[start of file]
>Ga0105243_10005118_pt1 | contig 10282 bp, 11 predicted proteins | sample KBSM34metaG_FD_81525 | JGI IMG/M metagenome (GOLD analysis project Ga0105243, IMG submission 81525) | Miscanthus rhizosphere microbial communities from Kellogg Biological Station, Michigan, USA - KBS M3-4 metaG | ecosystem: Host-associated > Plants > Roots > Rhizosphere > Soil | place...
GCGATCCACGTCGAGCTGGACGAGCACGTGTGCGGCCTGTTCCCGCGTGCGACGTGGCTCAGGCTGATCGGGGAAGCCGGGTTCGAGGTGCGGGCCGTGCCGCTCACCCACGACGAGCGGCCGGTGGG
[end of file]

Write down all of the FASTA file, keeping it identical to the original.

>Ga0105243_10005118_pt1 | contig 10282 bp, 11 predicted proteins | sample KBSM34metaG_FD_81525 | JGI IMG/M metagenome (GOLD analysis project Ga0105243, IMG submission 81525) | Miscanthus rhizosphere microbial communities from Kellogg Biological Station, Michigan, USA - KBS M3-4 metaG | ecosystem: Host-associated > Plants > Roots > Rhizosphere > Soil | place...
GCGATCCACGTCGAGCTGGACGAGCACGTGTGCGGCCTGTTCCCGCGTGCGACGTGGCTCAGGCTGATCGGGGAAGCCGGGTTCGAGGTGCGGGCCGTGCCGCTCACCCACGACGAGCGGCCGGTGGG